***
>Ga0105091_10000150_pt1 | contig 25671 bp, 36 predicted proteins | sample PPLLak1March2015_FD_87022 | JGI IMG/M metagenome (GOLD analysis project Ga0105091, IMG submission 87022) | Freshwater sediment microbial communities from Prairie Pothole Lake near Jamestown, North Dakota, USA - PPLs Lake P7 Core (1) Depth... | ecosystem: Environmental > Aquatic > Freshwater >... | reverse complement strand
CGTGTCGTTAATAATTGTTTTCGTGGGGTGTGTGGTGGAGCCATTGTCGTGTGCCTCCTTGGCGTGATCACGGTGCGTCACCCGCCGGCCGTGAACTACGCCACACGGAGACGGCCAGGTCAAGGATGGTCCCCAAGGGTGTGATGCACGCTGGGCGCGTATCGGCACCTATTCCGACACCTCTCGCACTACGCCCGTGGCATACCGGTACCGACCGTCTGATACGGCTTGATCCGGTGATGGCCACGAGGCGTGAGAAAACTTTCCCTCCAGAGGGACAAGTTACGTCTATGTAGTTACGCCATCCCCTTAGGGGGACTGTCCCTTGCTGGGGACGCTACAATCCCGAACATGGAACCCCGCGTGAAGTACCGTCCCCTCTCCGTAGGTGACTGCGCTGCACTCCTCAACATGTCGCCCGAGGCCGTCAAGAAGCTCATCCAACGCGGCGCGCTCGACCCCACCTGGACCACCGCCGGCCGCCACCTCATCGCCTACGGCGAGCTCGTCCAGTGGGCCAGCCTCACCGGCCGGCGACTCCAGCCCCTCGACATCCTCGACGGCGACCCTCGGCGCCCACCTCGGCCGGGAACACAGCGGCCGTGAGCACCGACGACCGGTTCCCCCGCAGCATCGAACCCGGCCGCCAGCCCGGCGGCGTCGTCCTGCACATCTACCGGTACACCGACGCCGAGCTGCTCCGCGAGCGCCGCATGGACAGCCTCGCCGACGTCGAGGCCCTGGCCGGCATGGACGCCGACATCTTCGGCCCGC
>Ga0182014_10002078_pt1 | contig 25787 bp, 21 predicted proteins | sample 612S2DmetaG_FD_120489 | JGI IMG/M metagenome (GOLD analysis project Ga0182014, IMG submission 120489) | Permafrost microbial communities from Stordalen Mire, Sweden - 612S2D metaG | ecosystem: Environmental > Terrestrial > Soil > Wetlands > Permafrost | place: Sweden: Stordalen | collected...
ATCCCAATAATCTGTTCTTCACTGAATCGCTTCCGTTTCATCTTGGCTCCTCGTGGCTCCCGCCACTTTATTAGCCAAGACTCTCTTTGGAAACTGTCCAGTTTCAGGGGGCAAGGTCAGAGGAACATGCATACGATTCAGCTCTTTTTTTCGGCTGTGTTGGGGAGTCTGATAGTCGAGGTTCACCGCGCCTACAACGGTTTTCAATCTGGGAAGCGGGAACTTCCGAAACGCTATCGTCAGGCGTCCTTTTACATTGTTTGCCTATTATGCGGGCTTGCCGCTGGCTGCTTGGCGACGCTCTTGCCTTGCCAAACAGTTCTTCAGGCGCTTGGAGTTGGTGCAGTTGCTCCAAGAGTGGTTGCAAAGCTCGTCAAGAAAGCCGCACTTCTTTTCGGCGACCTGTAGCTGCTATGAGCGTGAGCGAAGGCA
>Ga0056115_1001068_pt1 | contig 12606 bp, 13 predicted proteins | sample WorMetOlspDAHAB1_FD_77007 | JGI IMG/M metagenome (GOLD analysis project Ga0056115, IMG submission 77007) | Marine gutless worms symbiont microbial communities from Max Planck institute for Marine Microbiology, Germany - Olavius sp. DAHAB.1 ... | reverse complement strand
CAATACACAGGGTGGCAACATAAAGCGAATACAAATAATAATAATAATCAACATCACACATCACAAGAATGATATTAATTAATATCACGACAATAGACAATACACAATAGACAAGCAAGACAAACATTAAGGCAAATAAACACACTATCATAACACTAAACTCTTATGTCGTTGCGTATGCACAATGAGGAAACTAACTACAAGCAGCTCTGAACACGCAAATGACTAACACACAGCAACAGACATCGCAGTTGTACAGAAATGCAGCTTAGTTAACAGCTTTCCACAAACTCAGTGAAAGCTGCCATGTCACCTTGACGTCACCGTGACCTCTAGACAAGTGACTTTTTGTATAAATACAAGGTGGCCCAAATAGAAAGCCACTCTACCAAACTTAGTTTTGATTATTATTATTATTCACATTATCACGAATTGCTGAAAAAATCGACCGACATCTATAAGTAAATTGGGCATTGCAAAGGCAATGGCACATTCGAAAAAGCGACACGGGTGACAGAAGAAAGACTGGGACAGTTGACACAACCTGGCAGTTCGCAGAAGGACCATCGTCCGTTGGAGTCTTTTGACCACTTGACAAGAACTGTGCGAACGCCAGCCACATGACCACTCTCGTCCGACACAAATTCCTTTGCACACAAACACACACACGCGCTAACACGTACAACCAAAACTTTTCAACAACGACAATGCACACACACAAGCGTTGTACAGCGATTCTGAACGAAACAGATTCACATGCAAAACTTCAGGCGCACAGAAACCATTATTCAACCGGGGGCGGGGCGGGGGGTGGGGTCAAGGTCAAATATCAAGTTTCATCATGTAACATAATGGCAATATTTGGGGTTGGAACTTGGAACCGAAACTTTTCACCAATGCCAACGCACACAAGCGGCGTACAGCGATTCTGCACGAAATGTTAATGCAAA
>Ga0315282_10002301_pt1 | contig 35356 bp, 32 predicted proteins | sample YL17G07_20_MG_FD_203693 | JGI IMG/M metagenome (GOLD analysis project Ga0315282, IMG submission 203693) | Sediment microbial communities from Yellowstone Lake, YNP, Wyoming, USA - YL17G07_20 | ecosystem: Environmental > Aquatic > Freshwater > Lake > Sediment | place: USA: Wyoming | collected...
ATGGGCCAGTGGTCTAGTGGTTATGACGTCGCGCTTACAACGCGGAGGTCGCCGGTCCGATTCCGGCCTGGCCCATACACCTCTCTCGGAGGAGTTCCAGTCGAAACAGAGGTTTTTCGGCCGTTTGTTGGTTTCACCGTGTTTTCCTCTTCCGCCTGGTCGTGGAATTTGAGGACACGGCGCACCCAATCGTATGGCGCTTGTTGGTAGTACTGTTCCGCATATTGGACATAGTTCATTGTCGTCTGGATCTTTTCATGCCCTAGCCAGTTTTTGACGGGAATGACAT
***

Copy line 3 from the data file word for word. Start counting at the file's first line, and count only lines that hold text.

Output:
>Ga0182014_10002078_pt1 | contig 25787 bp, 21 predicted proteins | sample 612S2DmetaG_FD_120489 | JGI IMG/M metagenome (GOLD analysis project Ga0182014, IMG submission 120489) | Permafrost microbial communities from Stordalen Mire, Sweden - 612S2D metaG | ecosystem: Environmental > Terrestrial > Soil > Wetlands > Permafrost | place: Sweden: Stordalen | collected...